Thursday, September 29, 2016

If You Can't Play by the Rules, What Should You Do?

(From last summer:)

Listening to the radio (Asahi Broadcasting 1008 ABC -- Dojo Yozo, my wife's choice), Russia's repeated efforts to show the world they are superior by irregular means are in the news again.

Superior by irregular means.

That means cheating.


LinkedIn sends me lists of current hot topics on their news regurgitator uhm, aggregater, and I took the bait last night.

Something about Wells Fargo's top level management getting to sit in the hot seat while some Congresscritter wonk roasted him.

My mom explained something interesting to me when I was a teenager.

Roasting people is easy.

Helping put the pieces back together is much, much harder.

Putting the pieces back together after a roasting is very much harder still.

Which activity has more value?

If Stumpf is a criminal and should commit 切腹 (seppuku) resign as a self-induced punishment, it looks to me like Warren is a hypocrite and a criminal. What should she do?

Yes. What the top management at every bank is doing to make ends meet is unsavory. They should quit doing that. Management should take severe pay cuts.

(The obscene pay rates were a proximate cause, of course.)

What Congress is doing is also unsavory. Let's go back to the Russian Olympic team.

If you can't win by the rules, what should you do?

A real sportsman's answer will be
Take pride in playing the game well, right, and fair. And playing hard, of course. It's not nearly as much fun if you don't put your heart in it.
The guy who is in the game for some reason other than the game will have other answers.

Some will shrug their shoulders because they don't really care.

Maybe they'll quit playing because it's too hard. That would be their answer, and maybe it's not a bad answer. At least they will step out of the way, even if they quit supporting the game.

Maybe they won't quit because, hey, it's a better way to kill time than doing drugs (or pornography, etc.). Their answer will be, "nothing special," which is also not necessarily a bad answer. Every game needs people who support the game by just being there.

Others will suffer angst. Why would they suffer angst? Probably precisely because they are not in the game for the game, but for some external gain.

The Russians (not the players, the politicians) are apparently in it for political influence. They are not the only ones.

Others will be in the game for monetary or other kinds of gain. So many are in it for praise -- from parents, coaches, teachers, friends, or even from people they don't even know.

Those who are in the game for gain external to the game have motivations which can not be moderated by consideration of the game. They don't care if their winning destroys the game.

If they cannot moderate their ambition, they must win.

At all costs, they must win.

Even if it destroys the game, they must win.

What will they do if they can't win the game?

Change the rules.

Sometimes we talk about "game changers" with awe. Changing the game can be a good thing.

But when it means letting certain players (and we all know who they are) use performance enhancing drugs, it doesn't just change the game, it destroys the game for those who don't want to use performance enhancing drugs.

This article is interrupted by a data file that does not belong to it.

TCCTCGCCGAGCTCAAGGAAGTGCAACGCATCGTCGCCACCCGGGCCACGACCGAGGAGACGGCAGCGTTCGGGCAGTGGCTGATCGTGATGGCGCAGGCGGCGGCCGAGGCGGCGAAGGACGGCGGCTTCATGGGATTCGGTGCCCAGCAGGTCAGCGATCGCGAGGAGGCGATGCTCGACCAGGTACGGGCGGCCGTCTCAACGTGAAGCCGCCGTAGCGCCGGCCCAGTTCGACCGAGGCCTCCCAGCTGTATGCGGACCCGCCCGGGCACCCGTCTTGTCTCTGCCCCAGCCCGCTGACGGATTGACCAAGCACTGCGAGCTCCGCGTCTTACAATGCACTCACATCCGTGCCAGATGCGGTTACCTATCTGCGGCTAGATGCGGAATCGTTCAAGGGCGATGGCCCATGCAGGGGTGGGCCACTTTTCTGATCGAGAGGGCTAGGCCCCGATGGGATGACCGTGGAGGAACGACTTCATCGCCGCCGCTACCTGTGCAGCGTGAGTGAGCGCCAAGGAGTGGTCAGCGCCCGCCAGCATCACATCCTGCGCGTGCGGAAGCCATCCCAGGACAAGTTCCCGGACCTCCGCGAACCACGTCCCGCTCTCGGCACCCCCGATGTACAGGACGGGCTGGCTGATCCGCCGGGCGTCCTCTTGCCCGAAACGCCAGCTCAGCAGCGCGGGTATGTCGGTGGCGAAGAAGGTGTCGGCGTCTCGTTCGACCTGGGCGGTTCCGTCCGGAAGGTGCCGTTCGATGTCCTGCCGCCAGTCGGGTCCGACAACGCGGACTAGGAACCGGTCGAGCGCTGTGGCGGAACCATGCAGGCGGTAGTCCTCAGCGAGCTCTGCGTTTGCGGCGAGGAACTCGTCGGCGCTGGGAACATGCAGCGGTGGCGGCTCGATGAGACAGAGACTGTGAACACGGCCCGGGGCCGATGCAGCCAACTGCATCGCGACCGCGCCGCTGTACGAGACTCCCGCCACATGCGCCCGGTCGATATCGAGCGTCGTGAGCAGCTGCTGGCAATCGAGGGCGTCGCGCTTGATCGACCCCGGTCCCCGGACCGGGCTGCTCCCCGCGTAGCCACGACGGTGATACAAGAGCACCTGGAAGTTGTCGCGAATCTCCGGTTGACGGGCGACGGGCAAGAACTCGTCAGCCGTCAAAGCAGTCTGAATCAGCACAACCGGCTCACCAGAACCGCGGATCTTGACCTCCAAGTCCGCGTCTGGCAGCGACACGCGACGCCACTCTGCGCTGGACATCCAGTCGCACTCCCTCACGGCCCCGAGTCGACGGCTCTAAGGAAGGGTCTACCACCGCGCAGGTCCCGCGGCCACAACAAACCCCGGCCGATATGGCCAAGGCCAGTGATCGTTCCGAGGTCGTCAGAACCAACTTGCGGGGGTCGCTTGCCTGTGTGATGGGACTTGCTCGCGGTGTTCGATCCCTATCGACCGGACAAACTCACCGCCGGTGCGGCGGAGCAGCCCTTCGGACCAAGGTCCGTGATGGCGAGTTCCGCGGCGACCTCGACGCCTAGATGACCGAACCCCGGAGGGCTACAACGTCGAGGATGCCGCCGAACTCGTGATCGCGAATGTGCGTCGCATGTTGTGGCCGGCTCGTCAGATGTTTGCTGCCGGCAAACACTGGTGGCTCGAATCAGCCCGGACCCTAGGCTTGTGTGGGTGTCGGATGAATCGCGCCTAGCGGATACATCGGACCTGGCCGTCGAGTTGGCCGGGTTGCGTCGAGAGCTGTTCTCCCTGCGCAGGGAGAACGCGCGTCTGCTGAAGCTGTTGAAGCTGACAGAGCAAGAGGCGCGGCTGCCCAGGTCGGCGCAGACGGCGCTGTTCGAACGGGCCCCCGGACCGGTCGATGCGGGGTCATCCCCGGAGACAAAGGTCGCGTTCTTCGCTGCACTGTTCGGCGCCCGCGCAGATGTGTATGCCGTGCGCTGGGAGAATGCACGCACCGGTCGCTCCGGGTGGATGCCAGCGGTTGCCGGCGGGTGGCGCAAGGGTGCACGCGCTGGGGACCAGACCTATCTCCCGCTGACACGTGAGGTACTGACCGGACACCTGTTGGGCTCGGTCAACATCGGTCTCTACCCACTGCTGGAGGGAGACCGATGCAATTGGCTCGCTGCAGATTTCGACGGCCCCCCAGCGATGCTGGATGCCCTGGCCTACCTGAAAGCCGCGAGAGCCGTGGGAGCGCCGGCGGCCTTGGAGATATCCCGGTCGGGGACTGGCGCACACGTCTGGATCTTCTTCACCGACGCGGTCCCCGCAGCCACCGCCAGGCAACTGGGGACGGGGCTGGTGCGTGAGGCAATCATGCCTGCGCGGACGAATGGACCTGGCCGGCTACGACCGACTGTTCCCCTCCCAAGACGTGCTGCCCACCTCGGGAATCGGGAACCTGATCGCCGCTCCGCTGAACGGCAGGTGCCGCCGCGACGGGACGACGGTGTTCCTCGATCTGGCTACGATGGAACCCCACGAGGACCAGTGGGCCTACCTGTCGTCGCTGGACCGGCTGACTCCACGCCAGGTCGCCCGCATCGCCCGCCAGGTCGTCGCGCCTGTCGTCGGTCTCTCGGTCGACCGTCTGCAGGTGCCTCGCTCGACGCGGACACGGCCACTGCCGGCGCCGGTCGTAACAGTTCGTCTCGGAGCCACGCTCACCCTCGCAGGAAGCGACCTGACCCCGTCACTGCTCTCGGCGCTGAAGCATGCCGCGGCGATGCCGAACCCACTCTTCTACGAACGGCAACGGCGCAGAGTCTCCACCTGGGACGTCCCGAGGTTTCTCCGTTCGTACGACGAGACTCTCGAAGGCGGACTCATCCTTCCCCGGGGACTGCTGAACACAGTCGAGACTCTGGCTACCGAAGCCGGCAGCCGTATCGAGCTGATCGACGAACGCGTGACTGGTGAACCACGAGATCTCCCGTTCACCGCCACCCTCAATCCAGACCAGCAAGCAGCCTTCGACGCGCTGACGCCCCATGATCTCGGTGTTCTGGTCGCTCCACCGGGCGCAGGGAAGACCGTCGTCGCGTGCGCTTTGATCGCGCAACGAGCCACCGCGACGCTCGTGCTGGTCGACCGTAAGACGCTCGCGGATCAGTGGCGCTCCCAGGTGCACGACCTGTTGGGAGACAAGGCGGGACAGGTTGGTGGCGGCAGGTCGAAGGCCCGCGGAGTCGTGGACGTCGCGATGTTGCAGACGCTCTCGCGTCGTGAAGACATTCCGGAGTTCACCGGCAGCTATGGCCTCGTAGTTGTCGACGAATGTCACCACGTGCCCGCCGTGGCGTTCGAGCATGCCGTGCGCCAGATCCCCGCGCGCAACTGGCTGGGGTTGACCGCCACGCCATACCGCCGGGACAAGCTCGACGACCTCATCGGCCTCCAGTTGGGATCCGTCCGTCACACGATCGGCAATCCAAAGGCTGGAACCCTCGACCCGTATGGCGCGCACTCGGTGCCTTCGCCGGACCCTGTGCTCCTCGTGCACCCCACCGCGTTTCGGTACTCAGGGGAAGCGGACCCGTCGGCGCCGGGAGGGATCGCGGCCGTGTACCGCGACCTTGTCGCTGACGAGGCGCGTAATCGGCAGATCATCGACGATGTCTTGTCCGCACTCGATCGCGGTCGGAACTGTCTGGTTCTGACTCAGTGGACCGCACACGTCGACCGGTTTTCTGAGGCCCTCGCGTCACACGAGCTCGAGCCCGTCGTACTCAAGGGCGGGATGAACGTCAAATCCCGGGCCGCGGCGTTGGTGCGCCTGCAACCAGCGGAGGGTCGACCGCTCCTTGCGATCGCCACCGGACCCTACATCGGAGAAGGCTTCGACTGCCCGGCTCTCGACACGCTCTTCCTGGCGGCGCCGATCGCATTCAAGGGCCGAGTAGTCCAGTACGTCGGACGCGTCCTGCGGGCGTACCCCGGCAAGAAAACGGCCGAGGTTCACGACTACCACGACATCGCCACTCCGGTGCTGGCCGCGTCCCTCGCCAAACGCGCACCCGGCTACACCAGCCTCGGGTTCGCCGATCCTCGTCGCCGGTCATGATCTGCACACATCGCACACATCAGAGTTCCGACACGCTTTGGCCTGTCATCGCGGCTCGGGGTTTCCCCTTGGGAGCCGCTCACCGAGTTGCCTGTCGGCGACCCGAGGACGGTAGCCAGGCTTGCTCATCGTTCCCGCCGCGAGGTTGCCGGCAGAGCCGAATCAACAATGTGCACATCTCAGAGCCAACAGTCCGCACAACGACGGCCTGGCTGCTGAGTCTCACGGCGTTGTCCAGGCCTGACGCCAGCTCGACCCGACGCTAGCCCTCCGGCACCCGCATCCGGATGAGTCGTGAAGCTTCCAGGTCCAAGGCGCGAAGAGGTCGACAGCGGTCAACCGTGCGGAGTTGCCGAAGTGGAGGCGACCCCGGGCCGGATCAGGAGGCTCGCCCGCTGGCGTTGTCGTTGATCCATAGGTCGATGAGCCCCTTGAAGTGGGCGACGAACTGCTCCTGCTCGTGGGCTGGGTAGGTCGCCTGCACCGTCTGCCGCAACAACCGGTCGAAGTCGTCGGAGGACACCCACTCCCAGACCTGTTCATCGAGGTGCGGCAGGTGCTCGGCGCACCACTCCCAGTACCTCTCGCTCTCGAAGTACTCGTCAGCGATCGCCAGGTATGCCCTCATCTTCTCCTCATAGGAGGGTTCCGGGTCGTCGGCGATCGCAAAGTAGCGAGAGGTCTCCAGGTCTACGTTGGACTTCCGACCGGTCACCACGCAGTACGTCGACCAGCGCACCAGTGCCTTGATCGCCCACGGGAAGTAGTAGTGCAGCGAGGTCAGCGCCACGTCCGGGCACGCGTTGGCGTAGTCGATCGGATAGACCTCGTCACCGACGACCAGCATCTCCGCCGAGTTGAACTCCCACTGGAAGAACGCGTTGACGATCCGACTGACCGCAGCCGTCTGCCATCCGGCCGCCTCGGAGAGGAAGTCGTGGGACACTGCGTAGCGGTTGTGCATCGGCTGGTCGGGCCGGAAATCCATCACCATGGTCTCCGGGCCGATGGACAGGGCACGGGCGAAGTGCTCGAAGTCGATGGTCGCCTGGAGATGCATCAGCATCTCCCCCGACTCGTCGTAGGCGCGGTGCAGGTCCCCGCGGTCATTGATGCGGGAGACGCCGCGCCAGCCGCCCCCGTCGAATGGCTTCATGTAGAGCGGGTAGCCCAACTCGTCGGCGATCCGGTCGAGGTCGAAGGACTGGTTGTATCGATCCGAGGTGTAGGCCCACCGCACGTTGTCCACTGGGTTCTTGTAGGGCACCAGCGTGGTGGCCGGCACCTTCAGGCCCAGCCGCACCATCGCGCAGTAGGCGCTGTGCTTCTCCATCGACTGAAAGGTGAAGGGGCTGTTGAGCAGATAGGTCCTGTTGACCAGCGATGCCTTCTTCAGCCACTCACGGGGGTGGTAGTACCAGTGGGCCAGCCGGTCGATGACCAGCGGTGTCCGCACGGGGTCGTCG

I've thought about making two versions of the Olympics -- not that I have the power or authority to do so, but as a suggestion, perhaps, or maybe as a plot element in a novel.

One version would be for non-professionals. Maybe they train for an hour or two a day, but not for eight hours a day. They have other jobs to put food on the table. Life doesn't end if they lose.

Another version would be for semi-professionals. They train for more than six hours a day. They probably don't have other jobs. Life changes drastically if they can't win at least a few every now and then.

That much has been regularly suggested, but it's hard to figure out how to make it work. (We do have the world amateur games, sometimes.)

Maybe we could have a full-on professional world sports showcase. These games could be no-holds barred. Practice 12 hours a day. Use every technological aid you can. Performance enhancing drugs? Sure. Risk suicide if winning is so important. These games would be for the crowd whose life ends if they lose.

The problem is still how to make it work. You need rules. Lots of rules. Detailed rules.

The rules change the game.

If you can't win by the rules, change the rules. Add more rules to help your side.

So, what about Warren and Stumpf and the banks that have to win at all costs?

It's not just Wells Fargo, of course. That's part of Warren's duplicity. It's pretty much every major bank, and not just the banks that are cross-selling when they should be just letting the customer alone.

It's not just Dodd whatever, not even just Sore beans and Oak leaves. That's another part of the duplicity.

Sure, I agree with some of what Warren said, but she wasn't interrogating. She was committing the logical fallacy of taking target practice on a sitting duck. Shooting fish in a barrel.

It looks cool, and it accomplishes zero except helping her win in the public image contest.

We have to win. We can't back down.

So, what is the solution?

More laws?

Give me a break.

It comes back down to you and me -- to bringing back a social atmosphere where the multiple errors of the meme,
Nice guys finish last. 
are well known, and understood and accepted by all.
Nice guys finish. They sometimes finish first, even when the game is rigged.

The overly ambitious burn themselves out, and try to take the rest of us down with them. And they never finish.

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